Words: 757 - Pages: 4
  • Glenda Riley's The Female Frontier

    The novel The Female Frontier: A Comparative View of Women on the Prairie and the Plains was written by Glenda Riley. Riley was born in Cleveland, Ohio in 1938 and gained her Ph.D. from Ohio State University in 1968. After she received her Ph.D. she went on to acquire he first teaching position at Northern Iowa University, where she held this position for 21 years. She also founded the University of Northern Iowa’s Women’s Studies Program. This wide range of knowledge on this particular subject,…

    Words: 1444 - Pages: 6
  • Differences And Similarities Of The Inuit, The Plains People And The Plains People

    know that the Inuit have to live through a very hard and cold winters and barely get summer. I've been studying the “First People of Canada” and found out that they have similarities and differences. This Essay will be about the differences and similarities between the Inuit, the Plains People and the Plateau People. Similarities All of these tribes have a lot in common. For example, transportation is one of the things that they have in common,when I researched these tribes I…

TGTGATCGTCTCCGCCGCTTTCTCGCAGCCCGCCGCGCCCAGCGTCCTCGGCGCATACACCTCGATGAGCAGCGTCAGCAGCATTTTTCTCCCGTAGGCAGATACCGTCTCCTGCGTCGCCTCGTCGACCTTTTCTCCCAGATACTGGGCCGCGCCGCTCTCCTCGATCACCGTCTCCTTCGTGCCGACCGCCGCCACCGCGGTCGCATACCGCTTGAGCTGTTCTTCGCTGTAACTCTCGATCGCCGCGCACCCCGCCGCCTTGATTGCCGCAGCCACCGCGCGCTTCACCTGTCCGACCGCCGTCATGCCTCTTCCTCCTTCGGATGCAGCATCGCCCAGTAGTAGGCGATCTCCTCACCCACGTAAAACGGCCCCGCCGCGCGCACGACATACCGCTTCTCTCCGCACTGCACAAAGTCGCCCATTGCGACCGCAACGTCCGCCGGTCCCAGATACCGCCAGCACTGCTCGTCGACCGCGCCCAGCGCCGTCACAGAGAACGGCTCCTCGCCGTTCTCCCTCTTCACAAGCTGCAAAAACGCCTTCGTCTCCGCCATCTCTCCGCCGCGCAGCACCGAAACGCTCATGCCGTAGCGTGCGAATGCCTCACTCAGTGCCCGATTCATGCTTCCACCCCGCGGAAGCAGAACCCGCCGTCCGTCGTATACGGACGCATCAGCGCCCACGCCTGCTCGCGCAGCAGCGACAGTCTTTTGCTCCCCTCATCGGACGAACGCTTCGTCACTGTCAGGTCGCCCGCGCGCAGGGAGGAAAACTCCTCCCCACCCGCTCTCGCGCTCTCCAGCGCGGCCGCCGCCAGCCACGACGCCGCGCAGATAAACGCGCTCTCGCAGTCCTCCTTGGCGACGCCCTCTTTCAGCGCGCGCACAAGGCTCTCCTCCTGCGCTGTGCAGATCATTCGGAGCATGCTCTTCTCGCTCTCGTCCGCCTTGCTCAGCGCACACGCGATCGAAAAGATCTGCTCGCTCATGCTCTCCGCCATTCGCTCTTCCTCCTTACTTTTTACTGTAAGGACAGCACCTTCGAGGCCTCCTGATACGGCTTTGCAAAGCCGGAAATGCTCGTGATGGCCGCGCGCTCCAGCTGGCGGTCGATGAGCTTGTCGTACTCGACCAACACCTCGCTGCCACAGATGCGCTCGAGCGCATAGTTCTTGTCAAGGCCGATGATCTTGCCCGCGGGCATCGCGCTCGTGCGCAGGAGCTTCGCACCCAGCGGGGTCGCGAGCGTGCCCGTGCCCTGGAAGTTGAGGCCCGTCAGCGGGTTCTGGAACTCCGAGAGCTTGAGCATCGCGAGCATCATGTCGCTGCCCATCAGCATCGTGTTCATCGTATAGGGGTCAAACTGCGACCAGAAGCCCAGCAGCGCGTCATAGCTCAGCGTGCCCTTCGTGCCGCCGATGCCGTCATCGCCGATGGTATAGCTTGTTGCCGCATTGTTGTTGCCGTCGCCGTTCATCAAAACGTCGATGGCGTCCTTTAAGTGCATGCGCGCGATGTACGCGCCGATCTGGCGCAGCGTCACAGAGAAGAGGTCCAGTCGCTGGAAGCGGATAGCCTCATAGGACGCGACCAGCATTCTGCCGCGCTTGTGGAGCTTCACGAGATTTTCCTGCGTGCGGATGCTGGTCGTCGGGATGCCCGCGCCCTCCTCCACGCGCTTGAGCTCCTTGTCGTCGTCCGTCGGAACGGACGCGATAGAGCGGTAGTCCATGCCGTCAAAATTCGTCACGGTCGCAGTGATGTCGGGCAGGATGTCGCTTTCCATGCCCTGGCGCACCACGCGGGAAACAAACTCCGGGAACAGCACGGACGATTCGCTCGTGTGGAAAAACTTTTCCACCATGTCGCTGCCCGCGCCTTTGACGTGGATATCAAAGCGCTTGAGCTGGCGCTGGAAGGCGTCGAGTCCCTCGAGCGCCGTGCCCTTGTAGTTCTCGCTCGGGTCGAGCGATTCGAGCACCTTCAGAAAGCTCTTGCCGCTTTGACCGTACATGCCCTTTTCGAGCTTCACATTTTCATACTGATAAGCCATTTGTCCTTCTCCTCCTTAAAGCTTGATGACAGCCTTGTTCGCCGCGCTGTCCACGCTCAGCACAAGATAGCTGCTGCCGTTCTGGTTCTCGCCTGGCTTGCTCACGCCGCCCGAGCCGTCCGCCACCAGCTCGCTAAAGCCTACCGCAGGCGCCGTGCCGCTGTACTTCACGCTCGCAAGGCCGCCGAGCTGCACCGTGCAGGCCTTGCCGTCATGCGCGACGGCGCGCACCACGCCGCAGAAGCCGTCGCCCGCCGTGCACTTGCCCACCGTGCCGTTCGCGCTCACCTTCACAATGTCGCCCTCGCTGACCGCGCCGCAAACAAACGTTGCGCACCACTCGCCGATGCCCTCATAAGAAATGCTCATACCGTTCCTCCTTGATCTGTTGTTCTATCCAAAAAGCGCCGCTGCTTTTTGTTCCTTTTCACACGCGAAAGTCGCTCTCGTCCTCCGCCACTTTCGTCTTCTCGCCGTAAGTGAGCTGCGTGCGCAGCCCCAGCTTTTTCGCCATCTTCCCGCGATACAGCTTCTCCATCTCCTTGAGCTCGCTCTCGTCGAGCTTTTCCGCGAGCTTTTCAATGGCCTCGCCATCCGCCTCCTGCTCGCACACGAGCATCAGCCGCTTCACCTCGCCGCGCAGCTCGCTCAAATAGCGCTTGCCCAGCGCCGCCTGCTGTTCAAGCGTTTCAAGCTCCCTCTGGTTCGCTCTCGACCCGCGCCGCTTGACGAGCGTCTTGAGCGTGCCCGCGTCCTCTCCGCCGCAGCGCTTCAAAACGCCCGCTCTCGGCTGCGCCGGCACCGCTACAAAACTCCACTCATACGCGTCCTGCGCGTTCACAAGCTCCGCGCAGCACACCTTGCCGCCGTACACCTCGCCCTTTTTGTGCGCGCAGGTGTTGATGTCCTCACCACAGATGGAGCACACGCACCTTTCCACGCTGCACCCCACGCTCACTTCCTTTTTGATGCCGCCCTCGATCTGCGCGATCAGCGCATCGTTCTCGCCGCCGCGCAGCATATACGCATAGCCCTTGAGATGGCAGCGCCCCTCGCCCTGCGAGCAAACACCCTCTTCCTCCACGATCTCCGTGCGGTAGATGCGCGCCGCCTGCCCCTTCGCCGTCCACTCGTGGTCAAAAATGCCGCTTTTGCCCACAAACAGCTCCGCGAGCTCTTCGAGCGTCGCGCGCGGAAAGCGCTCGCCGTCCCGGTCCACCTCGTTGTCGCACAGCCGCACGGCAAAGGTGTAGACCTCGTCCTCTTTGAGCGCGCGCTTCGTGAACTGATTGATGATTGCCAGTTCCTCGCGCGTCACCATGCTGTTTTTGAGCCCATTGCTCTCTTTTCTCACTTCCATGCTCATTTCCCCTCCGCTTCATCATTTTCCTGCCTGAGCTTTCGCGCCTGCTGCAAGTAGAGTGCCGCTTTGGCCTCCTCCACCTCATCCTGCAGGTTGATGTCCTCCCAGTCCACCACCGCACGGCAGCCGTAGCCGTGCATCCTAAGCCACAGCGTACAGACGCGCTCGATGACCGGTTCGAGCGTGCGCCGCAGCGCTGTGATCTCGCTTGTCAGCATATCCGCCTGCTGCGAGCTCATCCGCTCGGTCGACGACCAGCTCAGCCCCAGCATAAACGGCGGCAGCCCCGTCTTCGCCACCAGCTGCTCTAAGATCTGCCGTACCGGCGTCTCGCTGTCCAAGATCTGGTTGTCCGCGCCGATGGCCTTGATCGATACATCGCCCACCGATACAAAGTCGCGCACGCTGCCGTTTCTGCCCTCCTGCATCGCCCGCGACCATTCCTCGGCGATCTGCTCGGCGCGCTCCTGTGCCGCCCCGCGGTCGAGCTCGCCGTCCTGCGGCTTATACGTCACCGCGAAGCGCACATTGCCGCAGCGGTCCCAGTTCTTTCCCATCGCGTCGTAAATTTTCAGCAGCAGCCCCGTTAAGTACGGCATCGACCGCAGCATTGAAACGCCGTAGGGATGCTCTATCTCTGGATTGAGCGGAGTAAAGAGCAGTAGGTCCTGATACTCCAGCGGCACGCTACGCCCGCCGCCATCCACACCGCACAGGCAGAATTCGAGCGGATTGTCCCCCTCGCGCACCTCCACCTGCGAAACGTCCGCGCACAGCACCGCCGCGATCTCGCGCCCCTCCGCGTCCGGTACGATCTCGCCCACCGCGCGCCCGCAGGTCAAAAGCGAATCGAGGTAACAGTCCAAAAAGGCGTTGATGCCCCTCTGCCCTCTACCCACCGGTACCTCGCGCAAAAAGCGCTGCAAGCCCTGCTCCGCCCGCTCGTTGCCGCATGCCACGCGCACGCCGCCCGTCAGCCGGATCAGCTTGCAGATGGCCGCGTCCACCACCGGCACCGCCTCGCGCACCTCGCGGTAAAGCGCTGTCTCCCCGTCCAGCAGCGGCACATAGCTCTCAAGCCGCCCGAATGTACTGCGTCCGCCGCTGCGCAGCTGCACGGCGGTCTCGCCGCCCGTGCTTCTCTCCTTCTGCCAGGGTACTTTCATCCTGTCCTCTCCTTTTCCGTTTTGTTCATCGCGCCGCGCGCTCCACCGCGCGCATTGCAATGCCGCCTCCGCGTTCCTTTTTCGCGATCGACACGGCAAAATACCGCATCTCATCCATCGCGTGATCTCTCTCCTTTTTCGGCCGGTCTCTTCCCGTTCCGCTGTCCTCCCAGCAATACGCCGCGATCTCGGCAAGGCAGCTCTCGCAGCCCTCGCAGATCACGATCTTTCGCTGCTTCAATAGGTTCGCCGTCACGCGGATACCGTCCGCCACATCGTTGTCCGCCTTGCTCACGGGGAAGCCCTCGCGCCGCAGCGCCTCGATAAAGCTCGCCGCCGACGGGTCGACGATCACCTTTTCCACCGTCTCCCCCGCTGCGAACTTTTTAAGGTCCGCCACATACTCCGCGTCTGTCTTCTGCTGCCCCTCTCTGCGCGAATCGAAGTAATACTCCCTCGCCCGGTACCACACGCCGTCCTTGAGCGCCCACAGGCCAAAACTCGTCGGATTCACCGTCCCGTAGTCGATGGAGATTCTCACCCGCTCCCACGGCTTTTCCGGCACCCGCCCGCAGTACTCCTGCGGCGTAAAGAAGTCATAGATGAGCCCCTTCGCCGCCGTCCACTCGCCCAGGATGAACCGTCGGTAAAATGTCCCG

Words: 1560 - Pages: 7
  • People Of The Plains Analysis

    Amelia M. Paget’s People of the Plains is an insightful exploration of Indigenous culture on the plains of Canada during the early twentieth century. Paget, having grown up immersed in the culture of the fur trade, was able to communicate with the Elders of the bands she interviewed in a respectful and comprehensive way. Her attention to detail unquestionably shows in People of the Plains. This is proven to be true, as Sarah Carter stresses in the Introduction that Paget went to great lengths to…

    Words: 1219 - Pages: 5